Description and Adaptation of Kentucky Bluegrass (Poa pratensis)
Kentucky bluegrass is a long lived sod-forming perennial grass. Stems grow 1 to 2 feet in height when allowed to grow uncut. Leaves are narrow and dark-green 2 to 7 inches in length. The inflorescence is a pyramid-shaped panicle about 2 to 8 inches long. Kentucky bluegrass reproduces by rhizomes as well as by seed. New tillers with their roots, grow from the nodes along the rhizomes, continually filling the spaces left by the death of the older tiller tufts. Each tiller tuft may only survive for two years.
Kentucky bluegrass is a palatable pasture plant making very early growth in the spring. It becomes the dominant grass species, in most of the older pastures. It withstands close and continuous grazing, but becomes nearly dormant in midsummer when daily maximum temperatures approach 90ºF. Growth resumes with the return of cool weather in the fall. Kentucky bluegrass is not a good hay crop.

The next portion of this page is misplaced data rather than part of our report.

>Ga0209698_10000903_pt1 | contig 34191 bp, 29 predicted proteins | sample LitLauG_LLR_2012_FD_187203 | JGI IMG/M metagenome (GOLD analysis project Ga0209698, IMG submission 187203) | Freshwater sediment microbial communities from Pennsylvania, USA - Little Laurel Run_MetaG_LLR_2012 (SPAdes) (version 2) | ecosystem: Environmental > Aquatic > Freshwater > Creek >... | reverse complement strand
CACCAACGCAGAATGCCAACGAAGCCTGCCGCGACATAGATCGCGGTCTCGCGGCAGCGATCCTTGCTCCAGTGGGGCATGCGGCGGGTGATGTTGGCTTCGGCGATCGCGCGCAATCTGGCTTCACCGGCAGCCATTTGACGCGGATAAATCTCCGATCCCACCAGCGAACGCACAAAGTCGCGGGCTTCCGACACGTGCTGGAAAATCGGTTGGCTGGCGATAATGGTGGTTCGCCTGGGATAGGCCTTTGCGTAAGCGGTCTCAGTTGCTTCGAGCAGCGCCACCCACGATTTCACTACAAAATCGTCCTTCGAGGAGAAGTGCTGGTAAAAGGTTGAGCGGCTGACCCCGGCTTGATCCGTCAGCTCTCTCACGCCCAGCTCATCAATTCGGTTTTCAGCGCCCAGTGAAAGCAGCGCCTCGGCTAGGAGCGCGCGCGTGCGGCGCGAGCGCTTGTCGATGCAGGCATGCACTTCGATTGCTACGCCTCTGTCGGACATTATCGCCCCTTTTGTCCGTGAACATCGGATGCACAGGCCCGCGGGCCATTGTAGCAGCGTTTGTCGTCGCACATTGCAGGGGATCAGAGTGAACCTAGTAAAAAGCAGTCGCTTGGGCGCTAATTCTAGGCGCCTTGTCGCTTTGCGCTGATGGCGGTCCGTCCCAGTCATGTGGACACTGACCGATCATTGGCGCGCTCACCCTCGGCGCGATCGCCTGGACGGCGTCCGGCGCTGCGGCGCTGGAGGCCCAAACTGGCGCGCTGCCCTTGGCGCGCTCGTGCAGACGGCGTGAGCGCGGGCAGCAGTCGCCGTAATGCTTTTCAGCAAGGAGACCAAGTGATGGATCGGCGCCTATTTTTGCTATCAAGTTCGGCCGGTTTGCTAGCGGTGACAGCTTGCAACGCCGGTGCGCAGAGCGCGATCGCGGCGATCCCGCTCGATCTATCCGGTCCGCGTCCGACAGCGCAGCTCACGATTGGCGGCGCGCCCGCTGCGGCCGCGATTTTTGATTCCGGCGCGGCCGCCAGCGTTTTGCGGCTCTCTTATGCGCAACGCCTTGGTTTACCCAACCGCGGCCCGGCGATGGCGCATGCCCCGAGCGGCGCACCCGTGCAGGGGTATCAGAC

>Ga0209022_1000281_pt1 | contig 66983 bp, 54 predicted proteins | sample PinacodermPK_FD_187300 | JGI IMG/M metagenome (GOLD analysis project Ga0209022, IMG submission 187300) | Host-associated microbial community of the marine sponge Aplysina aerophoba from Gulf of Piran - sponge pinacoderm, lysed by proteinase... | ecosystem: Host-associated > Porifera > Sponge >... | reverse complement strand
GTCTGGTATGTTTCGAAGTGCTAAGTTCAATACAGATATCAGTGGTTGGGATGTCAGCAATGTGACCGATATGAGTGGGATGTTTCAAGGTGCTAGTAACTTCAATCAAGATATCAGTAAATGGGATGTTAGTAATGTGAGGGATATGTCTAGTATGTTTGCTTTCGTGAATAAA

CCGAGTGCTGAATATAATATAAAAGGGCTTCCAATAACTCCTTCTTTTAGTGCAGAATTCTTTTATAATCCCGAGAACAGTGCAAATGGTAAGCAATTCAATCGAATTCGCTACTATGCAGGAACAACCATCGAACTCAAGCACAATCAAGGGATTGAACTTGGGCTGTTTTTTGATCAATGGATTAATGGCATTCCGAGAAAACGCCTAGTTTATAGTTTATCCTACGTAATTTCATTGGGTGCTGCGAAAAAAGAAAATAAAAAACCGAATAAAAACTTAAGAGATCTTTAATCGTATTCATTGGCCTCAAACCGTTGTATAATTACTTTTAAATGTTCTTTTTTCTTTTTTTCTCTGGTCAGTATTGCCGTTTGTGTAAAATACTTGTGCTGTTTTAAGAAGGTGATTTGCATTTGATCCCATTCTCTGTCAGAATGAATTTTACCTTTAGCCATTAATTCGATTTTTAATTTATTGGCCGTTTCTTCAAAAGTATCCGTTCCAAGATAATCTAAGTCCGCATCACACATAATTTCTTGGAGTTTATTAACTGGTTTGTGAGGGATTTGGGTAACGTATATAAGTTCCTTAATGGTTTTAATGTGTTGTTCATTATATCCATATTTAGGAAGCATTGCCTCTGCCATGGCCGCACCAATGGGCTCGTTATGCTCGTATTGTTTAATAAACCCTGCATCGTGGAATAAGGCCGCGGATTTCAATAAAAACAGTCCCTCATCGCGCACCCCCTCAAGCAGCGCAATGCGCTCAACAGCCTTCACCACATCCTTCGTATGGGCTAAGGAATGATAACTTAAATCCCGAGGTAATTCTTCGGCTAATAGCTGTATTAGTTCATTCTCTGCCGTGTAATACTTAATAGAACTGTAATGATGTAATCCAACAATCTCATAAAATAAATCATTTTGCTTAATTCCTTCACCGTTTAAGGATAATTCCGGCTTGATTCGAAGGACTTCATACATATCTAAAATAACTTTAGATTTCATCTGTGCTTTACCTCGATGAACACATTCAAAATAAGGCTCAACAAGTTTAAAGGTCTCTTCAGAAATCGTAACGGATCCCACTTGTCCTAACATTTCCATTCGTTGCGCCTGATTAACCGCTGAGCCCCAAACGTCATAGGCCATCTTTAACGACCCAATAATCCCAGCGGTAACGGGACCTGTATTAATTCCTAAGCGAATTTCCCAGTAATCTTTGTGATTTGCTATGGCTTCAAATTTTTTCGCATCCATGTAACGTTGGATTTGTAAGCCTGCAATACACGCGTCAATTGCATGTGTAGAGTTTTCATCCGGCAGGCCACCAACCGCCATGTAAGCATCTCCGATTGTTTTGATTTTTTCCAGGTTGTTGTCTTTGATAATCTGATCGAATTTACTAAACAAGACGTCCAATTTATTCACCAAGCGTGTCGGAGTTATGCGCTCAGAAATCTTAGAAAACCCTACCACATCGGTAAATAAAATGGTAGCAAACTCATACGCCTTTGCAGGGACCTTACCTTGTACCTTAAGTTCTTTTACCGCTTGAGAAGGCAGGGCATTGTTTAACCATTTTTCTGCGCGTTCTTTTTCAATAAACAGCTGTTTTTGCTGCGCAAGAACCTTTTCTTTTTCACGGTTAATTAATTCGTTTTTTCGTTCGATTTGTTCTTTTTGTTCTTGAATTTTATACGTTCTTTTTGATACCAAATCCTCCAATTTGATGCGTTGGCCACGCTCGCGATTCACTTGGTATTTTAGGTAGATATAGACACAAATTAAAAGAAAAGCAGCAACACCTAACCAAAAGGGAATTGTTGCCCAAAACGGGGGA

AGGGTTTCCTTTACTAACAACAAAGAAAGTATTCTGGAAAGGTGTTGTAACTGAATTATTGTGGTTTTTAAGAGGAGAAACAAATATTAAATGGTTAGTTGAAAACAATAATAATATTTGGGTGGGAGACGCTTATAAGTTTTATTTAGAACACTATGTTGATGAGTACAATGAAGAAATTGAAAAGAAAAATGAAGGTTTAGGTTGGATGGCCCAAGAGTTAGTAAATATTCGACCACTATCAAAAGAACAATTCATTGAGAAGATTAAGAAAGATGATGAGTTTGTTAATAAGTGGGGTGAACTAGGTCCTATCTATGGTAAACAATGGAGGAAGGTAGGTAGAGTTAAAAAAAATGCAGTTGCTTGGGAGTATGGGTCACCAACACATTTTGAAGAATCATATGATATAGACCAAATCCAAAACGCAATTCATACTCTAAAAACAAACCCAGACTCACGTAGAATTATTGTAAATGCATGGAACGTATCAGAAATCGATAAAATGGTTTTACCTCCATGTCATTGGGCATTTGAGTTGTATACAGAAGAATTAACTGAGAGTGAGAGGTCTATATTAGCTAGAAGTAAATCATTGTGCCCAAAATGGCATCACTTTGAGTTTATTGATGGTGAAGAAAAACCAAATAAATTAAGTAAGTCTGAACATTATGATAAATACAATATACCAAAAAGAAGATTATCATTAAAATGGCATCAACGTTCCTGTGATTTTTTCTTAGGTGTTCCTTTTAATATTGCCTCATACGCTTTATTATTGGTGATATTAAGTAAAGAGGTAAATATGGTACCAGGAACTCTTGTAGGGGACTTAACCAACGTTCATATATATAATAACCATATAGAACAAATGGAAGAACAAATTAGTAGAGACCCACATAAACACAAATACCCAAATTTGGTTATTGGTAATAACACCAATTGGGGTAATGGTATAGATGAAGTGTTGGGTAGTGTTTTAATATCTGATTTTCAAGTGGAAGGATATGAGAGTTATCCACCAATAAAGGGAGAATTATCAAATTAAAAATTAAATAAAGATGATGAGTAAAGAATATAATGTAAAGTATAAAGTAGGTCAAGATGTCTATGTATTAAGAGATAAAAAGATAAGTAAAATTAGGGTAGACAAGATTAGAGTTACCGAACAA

Kentucky bluegrass is adapted to the humid and subhumid sections of the northern half of the United States. It does best under cool, humid conditions on highly fertile soils not prone to drought. Kentucky Bluegrass grows best on heavier soils with a pH above 6.
In pasture mixtures, bluegrass is generally seeded with other grasses, and clovers. Usually two to three years are required to produce a good sod from seeding. Because of its dense turf, bluegrass is also the most popular lawn grass in America.
Factsheets in this series were prepared by Stephen Herbert, Masoud Hashemi, Carrie Chickering-Sears, and Sarah Weis in collaboration with Ken Miller, Jacqui Carlevale, Katie Campbell-Nelson, and Zack Zenk.
This publication has been funded in part by Mass. Dept. of Agricultural Resources in a grant to the Massachusetts Farm Bureau Federation, Inc. and by Mass. Dept. of Environmental Protection, s319 Program.